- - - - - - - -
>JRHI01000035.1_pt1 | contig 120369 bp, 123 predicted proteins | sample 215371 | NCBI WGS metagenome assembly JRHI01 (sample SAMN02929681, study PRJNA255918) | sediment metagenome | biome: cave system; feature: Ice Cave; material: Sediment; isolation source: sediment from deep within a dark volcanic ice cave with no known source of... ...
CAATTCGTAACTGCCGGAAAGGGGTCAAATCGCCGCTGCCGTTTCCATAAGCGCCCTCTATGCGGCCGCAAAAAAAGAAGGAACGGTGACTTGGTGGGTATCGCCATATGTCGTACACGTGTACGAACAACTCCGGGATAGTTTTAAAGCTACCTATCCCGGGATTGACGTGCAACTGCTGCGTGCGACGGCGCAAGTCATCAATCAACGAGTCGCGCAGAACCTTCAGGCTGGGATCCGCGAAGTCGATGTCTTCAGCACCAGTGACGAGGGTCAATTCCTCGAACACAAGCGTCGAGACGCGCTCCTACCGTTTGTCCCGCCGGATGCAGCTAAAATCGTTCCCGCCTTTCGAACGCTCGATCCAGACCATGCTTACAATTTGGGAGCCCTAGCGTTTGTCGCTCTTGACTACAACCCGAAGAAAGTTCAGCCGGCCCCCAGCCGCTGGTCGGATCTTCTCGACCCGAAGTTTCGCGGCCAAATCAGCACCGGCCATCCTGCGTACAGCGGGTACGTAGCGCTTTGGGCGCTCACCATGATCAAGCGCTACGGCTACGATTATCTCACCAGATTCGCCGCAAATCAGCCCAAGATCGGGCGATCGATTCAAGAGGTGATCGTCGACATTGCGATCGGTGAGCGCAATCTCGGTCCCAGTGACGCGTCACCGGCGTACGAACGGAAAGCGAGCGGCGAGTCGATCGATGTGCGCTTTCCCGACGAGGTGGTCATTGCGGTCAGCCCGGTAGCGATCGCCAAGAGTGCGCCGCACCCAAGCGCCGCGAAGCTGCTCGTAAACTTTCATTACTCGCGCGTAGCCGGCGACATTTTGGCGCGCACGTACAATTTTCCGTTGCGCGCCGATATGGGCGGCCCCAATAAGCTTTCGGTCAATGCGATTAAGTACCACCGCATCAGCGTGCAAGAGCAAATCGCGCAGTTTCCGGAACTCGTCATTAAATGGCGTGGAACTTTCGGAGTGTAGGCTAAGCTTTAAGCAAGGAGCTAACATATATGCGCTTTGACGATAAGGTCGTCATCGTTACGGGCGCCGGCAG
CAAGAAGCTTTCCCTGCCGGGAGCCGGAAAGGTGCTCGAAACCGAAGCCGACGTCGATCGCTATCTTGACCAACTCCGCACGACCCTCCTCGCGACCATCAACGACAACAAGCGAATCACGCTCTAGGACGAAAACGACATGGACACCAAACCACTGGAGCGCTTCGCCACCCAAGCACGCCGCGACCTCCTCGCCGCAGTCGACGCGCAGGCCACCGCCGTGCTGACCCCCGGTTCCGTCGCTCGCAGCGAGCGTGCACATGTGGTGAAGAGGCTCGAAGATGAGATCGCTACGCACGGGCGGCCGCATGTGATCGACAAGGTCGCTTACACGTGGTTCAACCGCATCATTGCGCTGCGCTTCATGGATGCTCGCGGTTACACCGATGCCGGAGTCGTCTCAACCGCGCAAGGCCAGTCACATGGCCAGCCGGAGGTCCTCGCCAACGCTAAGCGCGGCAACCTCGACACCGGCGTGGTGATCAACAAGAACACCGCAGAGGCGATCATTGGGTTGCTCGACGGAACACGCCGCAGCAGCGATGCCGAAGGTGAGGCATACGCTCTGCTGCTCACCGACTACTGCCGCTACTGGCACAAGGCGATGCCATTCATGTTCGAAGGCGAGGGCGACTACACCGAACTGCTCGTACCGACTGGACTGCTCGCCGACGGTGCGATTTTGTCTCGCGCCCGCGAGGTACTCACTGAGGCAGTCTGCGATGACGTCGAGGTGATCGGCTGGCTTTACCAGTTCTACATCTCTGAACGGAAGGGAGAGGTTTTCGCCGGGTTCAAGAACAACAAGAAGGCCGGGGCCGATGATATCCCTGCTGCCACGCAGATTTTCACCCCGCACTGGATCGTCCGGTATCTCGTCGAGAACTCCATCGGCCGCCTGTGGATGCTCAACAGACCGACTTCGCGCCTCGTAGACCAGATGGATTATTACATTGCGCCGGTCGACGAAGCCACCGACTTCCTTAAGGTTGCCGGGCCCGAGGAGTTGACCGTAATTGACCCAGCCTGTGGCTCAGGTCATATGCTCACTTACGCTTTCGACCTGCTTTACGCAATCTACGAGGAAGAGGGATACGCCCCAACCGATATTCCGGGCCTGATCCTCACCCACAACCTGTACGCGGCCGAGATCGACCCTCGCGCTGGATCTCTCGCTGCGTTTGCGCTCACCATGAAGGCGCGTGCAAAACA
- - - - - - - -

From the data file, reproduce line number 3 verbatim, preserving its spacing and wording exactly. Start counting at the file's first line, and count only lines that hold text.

CAAGAAGCTTTCCCTGCCGGGAGCCGGAAAGGTGCTCGAAACCGAAGCCGACGTCGATCGCTATCTTGACCAACTCCGCACGACCCTCCTCGCGACCATCAACGACAACAAGCGAATCACGCTCTAGGACGAAAACGACATGGACACCAAACCACTGGAGCGCTTCGCCACCCAAGCACGCCGCGACCTCCTCGCCGCAGTCGACGCGCAGGCCACCGCCGTGCTGACCCCCGGTTCCGTCGCTCGCAGCGAGCGTGCACATGTGGTGAAGAGGCTCGAAGATGAGATCGCTACGCACGGGCGGCCGCATGTGATCGACAAGGTCGCTTACACGTGGTTCAACCGCATCATTGCGCTGCGCTTCATGGATGCTCGCGGTTACACCGATGCCGGAGTCGTCTCAACCGCGCAAGGCCAGTCACATGGCCAGCCGGAGGTCCTCGCCAACGCTAAGCGCGGCAACCTCGACACCGGCGTGGTGATCAACAAGAACACCGCAGAGGCGATCATTGGGTTGCTCGACGGAACACGCCGCAGCAGCGATGCCGAAGGTGAGGCATACGCTCTGCTGCTCACCGACTACTGCCGCTACTGGCACAAGGCGATGCCATTCATGTTCGAAGGCGAGGGCGACTACACCGAACTGCTCGTACCGACTGGACTGCTCGCCGACGGTGCGATTTTGTCTCGCGCCCGCGAGGTACTCACTGAGGCAGTCTGCGATGACGTCGAGGTGATCGGCTGGCTTTACCAGTTCTACATCTCTGAACGGAAGGGAGAGGTTTTCGCCGGGTTCAAGAACAACAAGAAGGCCGGGGCCGATGATATCCCTGCTGCCACGCAGATTTTCACCCCGCACTGGATCGTCCGGTATCTCGTCGAGAACTCCATCGGCCGCCTGTGGATGCTCAACAGACCGACTTCGCGCCTCGTAGACCAGATGGATTATTACATTGCGCCGGTCGACGAAGCCACCGACTTCCTTAAGGTTGCCGGGCCCGAGGAGTTGACCGTAATTGACCCAGCCTGTGGCTCAGGTCATATGCTCACTTACGCTTTCGACCTGCTTTACGCAATCTACGAGGAAGAGGGATACGCCCCAACCGATATTCCGGGCCTGATCCTCACCCACAACCTGTACGCGGCCGAGATCGACCCTCGCGCTGGATCTCTCGCTGCGTTTGCGCTCACCATGAAGGCGCGTGCAAAACA